Proudly sponsored by

Important decisions before entering an investment

A look at local vs offshore; active vs passive; best- or worst-performing funds; and equities, bonds, cash or property.

We live in world with a wide variety of opportunities when it comes to investing. What is the best investment? Is it the investment that is giving the best return? Is it better to invest locally or offshore?

Truth be told, there is no simple answer to the questions above. An investor needs to take into consideration their financial needs and requirements.

This article gives a view of the important decisions that need to be made before entering an investment.

Local vs offshore

Local: This would be investing in local instruments such as equities listed on the JSE All Share Index (Alsi), cash, bonds, and/or property, all based in South Africa.

Offshore: This would involve equities, bonds, cash and property across the globe.

The local JSE Alsi represents only around 2% of the world’s total listed equity market capitalisation. This gives an indication that there are a lot more opportunities if you invest globally.

It does not imply that one should not invest locally: a well balanced and diversified portfolio across different geographical regions can be beneficial to your portfolio.

Active vs passive

Active investing: Involves ongoing buying and selling of different instruments by fund managers or investors. The performance of the underlying holdings is continuously monitored, and decisions are made more regularly.

Passive investing: Reduces the amount of buying and selling which takes place. Passive funds usually track a particular index.

Each choice comes with its own advantages and disadvantages. Passive investments are cost effective and can bring down the fees which one will pay. However, if the index which is being tracked underperforms in the short-term, there is a possibility of capital erosion.

With an active approach you have more control over your investment, as you can consider alternative factors. A well-diversified asset allocation should provide long-term benefits.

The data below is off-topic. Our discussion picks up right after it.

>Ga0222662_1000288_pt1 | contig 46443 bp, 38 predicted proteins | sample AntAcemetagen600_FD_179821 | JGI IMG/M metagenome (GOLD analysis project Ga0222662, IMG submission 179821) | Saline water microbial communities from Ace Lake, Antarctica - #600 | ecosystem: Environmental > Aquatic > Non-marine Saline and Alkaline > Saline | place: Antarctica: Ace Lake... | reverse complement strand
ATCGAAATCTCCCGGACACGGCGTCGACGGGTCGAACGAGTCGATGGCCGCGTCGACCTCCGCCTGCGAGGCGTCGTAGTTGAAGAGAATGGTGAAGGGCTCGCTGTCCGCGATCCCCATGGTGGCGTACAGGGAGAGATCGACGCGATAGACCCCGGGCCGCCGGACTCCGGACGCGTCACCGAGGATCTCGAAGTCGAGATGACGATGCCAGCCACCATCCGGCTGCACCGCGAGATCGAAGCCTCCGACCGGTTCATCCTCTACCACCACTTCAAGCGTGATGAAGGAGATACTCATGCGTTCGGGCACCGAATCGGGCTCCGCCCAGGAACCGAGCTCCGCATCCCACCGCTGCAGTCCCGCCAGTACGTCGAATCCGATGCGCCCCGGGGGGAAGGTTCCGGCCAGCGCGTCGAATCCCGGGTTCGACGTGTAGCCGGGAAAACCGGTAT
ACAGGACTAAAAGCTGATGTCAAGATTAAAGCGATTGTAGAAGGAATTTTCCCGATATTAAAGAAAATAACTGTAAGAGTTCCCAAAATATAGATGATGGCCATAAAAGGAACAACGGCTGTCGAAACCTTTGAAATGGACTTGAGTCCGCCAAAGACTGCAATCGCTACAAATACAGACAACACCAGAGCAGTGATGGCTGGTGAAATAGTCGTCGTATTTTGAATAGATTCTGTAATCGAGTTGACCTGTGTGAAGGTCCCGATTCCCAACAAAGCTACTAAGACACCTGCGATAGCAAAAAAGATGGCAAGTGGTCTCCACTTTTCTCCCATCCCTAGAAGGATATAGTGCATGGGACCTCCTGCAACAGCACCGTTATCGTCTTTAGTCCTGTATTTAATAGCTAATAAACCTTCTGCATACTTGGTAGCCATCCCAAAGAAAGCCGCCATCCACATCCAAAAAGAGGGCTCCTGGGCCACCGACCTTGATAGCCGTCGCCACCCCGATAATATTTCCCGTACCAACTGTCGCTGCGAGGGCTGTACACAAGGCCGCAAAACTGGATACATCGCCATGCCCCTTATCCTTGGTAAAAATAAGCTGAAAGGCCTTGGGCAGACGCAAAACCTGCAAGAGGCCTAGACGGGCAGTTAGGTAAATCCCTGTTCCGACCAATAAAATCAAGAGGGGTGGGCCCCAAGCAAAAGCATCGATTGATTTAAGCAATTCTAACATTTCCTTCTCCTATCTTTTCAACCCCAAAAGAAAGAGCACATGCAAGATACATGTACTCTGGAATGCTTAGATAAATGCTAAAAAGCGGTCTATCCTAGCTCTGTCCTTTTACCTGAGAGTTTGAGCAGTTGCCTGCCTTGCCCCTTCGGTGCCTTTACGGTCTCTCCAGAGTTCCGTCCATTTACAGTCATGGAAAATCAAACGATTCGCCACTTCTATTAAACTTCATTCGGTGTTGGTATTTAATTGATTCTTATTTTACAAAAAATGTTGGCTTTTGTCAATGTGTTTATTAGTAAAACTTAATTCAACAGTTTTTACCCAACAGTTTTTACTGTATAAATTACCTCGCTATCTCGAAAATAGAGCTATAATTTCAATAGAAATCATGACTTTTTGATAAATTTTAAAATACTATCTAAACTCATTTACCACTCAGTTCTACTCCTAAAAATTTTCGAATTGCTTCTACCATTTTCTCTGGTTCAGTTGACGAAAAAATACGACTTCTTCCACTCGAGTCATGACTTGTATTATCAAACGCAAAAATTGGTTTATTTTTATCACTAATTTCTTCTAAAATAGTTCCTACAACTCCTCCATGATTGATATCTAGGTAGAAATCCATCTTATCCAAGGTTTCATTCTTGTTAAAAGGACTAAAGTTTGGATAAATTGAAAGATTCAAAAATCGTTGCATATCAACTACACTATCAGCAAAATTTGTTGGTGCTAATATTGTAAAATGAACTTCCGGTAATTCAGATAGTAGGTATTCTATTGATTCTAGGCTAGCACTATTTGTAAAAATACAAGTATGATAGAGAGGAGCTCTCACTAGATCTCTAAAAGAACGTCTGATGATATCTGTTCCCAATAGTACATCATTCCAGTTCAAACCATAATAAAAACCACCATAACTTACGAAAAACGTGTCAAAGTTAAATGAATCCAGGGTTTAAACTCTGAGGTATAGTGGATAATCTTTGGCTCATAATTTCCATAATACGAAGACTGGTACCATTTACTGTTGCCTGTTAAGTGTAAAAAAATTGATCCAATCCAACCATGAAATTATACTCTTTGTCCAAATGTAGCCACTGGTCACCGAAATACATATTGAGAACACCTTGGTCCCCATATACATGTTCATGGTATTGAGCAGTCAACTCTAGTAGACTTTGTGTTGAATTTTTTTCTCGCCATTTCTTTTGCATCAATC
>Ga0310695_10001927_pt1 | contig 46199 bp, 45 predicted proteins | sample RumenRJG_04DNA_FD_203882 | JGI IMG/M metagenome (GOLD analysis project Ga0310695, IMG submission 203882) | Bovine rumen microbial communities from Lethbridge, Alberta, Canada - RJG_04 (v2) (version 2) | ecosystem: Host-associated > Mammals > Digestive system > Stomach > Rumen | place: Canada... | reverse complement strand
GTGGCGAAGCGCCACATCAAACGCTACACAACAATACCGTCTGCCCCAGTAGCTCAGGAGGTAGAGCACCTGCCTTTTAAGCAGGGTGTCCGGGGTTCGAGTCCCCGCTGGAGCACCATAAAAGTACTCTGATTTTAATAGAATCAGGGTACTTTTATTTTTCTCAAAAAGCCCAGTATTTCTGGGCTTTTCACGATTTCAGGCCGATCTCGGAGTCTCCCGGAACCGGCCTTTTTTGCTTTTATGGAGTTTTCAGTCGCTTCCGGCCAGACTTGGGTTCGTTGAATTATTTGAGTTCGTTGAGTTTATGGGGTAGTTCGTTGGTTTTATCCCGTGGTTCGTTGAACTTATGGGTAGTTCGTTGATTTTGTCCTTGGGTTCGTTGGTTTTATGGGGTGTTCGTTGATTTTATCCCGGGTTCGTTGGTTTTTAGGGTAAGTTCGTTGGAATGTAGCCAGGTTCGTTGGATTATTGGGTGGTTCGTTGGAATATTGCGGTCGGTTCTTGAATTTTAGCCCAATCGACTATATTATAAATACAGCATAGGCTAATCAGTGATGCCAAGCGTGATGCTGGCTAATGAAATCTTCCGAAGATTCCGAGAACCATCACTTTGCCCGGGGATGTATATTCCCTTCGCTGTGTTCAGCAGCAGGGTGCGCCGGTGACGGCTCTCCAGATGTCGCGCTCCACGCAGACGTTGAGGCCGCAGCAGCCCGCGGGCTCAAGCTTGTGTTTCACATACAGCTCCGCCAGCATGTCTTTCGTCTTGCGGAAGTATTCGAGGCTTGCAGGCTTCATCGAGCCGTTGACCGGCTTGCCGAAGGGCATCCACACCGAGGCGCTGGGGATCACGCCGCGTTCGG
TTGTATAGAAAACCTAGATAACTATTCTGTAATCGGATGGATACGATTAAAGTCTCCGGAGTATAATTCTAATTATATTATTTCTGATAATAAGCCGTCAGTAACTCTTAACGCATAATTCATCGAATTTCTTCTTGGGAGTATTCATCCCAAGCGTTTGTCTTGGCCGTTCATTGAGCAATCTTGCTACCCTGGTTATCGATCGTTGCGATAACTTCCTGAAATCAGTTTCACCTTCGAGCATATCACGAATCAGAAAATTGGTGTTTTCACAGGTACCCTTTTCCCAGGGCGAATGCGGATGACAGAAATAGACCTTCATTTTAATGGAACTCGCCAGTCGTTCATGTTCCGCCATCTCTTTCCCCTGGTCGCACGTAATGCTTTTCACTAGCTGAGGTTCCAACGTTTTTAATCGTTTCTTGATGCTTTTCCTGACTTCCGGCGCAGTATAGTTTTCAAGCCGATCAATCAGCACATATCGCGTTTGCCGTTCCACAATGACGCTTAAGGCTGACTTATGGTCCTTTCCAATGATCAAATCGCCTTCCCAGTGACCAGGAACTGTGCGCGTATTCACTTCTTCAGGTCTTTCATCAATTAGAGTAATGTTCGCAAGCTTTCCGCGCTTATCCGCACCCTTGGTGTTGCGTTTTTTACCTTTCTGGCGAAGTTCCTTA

A blend between active and passive investing can be beneficial to your investments.

Best- or worst-performing funds

The general consensus will be to invest in a fund which is performing well; however, that might not always be the best option. What goes up must come down and what goes down must go up, is a general rule for investing. One needs to look at consistency in returns, how the fund reacts to different market scenarios, is the fund being actively managed or is it just riding the wave?

Sometimes investing in a fund which has poor returns might be beneficial, as the price would be low and could be a great buying opportunity.

Equities, bonds, cash or property

Each asset class has its own advantages and disadvantages.

Equity: This is a company share, listed on the stock exchange that allows investors ownership of a small piece of the company. The fundamentals of the company will have an impact on the share price which fluctuates daily. There is also the opportunity of dividends being paid.

Bonds: Is a debt investment whereby you loan money to a business or a government, which borrows the funds for a specific period at a fixed interest rate.

Cash: Is a very liquid asset class, which is usually a money market sort of instrument, or money which is invested in a savings account.

Property: Aside from buying a physical property to generate rental income, one could also buy listed property which is like shares. These shares would offer a steady income flow as the company manages several buildings and distributes the rent it receives to shareholders.

A portfolio which is well-diversified in terms of asset allocation can be the most beneficial option. One also needs to take into consideration your requirements. As an example, let’s assume you have a living annuity investment and you’re drawing an income of 10% per annum, and you choose to invest in a cash instrument. Cash instruments are currently delivering returns of between 6% and 7%. This would mean that your investment could be subject to capital erosion.

This is just a brief summary of what one needs to take into consideration when making an investment decision. There is a lot more to consider and that’s one of the benefits of speaking to a financial advisor who has the capabilities of providing you, the investor, with the best possible solutions which can provide for your needs or requirements.

Was this article by Michael helpful?


Michael Haldane

Global & Local The Investment Experts


Comments on this article are closed.



Instrument Details  

You do not have any portfolios, please create one here.
You do not have an alert portfolio, please create one here.

Follow us:

Search Articles:
Click a Company: